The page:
Though Hollywood has famously been resistant to the streaming revolution, the new SAG-Aftra contract may start changing some minds in the industry. 

The actors' guild announced that it had come to a three-year tentative deal with Hollywood production companies on Tuesday morning after having extended negotiations past the June 30 expiration of the old master contract. Among the highlights of the new master contract are a bevvy of "significant improvements in streaming new media compensation" for actors. 

That's good news for the casts of shows on streaming services such as Netflix and Amazon Prime Video. The residual rate for streaming video-on-demand content has been improved under the new contract, and residuals will now be due to actors after 90 days instead of after a year. Additionally, the new deal includes residuals for foreign use, which means that SAG-Aftra actors may be looking at a 300% spike in residuals within their first two years when their work on a streaming series is available worldwide.

"In the past, domestic reruns have resulted in residuals, but there has not been residuals compensation for shows broadcast in foreign countries," veteran casting director Marc Hirschfeld said. "These new developments suggest that SAG-Aftra has made some inroads."

Indeed, the outlook is better now than it was a week ago for union actors. On June 25, SAG-Aftra sent out a strike authorization referendum to all of its members, citing the proposal of "outrageous rollbacks" by the Alliance of Motion Picture and Television Producers. The new deal contains no rollbacks, which means the actors' guild likely was able to obtain the upper hand in negotiations with the threat of a strike. The AMPTP could not be reached for immediate comment.

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For anyone thinking the strike proposal was just an example of Hollywood actors' penchant for dramatics, it is worth noting that other branches of the film industry have had similar difficulties negotiating the new streaming landscape. The Writer's Guild of America also threatened a strike in April over points of contention related to streaming.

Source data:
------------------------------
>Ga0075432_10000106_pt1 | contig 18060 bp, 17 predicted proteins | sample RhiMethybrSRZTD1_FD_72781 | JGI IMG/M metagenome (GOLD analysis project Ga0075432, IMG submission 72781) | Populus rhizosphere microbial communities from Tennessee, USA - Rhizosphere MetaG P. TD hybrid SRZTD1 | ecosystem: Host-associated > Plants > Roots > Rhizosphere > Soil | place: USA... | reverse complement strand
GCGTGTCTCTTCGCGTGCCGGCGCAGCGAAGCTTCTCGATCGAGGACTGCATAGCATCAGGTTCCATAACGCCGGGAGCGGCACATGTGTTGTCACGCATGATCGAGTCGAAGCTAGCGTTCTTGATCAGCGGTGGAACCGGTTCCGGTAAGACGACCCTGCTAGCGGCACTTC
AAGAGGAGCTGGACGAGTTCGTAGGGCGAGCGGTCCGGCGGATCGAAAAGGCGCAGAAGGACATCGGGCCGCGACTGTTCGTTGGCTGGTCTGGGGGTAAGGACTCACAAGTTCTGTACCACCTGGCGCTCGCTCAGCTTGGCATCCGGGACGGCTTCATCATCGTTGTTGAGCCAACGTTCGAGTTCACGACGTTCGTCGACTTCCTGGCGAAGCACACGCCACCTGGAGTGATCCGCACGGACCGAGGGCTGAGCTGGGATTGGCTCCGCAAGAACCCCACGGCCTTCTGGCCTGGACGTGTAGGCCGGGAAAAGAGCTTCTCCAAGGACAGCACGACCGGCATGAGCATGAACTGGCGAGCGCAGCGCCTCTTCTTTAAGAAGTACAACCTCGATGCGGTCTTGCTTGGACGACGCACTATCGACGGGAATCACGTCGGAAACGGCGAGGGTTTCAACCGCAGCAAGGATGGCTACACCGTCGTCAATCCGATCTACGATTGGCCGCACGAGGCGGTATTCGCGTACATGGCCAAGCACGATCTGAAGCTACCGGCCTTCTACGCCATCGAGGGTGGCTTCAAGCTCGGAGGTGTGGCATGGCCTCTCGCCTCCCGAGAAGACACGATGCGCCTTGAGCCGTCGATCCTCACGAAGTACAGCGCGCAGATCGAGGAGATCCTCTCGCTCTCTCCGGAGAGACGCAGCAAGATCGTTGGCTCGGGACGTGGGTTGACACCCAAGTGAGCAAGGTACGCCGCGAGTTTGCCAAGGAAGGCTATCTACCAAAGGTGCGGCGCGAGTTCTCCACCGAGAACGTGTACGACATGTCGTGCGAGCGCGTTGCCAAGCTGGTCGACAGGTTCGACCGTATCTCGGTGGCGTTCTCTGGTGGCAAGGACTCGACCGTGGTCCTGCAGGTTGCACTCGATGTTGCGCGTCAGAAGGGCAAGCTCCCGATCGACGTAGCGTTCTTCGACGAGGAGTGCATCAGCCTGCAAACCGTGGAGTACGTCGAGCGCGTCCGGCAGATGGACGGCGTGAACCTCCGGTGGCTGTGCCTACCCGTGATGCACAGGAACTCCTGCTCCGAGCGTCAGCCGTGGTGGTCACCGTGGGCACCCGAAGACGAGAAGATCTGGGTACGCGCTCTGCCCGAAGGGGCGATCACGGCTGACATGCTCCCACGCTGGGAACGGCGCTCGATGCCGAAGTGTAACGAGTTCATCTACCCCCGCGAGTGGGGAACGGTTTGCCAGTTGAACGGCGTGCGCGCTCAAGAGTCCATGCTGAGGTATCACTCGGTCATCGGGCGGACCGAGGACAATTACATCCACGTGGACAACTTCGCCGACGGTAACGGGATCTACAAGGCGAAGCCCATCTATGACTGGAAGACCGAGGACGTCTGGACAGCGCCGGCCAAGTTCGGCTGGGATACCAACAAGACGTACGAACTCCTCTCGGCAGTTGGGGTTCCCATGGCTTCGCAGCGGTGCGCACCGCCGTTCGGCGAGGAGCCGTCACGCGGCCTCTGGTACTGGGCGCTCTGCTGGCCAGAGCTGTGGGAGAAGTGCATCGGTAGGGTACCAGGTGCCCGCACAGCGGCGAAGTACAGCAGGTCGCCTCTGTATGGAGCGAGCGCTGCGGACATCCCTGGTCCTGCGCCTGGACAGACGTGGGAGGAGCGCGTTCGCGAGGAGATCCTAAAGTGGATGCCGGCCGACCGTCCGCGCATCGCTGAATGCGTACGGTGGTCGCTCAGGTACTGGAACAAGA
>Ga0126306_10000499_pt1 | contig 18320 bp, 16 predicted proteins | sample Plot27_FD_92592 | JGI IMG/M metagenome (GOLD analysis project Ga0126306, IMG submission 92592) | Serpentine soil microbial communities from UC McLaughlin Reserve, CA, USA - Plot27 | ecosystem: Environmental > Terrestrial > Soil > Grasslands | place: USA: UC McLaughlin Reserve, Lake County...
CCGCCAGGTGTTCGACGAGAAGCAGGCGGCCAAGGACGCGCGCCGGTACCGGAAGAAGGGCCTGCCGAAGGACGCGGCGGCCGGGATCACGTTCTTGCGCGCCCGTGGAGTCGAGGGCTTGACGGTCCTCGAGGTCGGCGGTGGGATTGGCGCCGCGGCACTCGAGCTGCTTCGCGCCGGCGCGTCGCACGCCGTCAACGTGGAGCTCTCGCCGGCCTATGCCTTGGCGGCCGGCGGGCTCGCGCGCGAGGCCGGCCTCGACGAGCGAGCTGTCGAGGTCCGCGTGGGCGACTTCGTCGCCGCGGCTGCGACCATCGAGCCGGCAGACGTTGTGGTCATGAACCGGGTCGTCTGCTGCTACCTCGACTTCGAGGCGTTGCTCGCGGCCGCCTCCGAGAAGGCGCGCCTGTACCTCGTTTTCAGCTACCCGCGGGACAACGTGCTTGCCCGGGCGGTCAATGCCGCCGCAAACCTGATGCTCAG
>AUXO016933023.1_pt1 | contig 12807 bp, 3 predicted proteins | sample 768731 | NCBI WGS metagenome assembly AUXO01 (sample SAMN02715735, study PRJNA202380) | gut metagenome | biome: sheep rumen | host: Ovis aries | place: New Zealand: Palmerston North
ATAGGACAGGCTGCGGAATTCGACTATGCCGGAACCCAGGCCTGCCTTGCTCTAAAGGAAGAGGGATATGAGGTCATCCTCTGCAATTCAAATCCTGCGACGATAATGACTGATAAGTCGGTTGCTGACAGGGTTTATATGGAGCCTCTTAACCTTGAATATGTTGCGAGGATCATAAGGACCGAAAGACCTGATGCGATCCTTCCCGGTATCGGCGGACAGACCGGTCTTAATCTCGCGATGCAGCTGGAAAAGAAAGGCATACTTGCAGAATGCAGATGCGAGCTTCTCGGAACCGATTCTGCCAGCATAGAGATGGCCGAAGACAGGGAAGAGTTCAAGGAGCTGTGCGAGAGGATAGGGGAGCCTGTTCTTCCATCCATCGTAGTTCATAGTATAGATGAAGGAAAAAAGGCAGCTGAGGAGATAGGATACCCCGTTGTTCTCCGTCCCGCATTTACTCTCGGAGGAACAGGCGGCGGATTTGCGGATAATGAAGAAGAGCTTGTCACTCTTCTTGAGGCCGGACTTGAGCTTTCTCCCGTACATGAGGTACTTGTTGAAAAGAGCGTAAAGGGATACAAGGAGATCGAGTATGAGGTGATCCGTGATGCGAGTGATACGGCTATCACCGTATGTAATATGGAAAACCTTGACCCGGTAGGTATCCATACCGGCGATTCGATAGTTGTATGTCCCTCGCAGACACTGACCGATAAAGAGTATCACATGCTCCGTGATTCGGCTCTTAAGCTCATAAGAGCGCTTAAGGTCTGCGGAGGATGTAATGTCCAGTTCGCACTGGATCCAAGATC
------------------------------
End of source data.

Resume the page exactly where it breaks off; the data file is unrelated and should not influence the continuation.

Companies such as Netflix Inc. (NFLX) - Get Netflix, Inc. (NFLX) Report and Inc. (AMZN) - Get, Inc. Report have deviated from the traditional episode order format for television shows, often opting for shorter seasons with longer episodes (the first season of "Stranger Things," which contained eight episodes ranging from 42 to 55 minutes in running time, is a good example). Cable networks also now regularly feature shorter seasons for shows.

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At the eleventh hour, the WGA was able to secure its members pay commensurate with the amount of work put into an episode, as opposed to the traditional pay-per-episode format that did not acknowledge the exigencies of a shifting landscape.

Now, both the WGA and SAG-Aftra have new master contracts for the next three years, and the streaming-conscious deals could see more industry members gravitate toward Netflix and Amazon series. If that proves to be the case, it will be another blow for cable, which recently saw its number of subscribers fall behind that of Netflix. When the next deal is negotiated in 2020, the proliferation of streaming content will certainly have to be reckoned with once more.

 "The networks and studios have really tried to close the barn door on Netflix and Amazon, but now they've had to reinvent the business a little bit to accommodate them," Hirschfeld noted. "With these new deals, at least there's a sense of continuity until we figure out what television is going to look like down the line."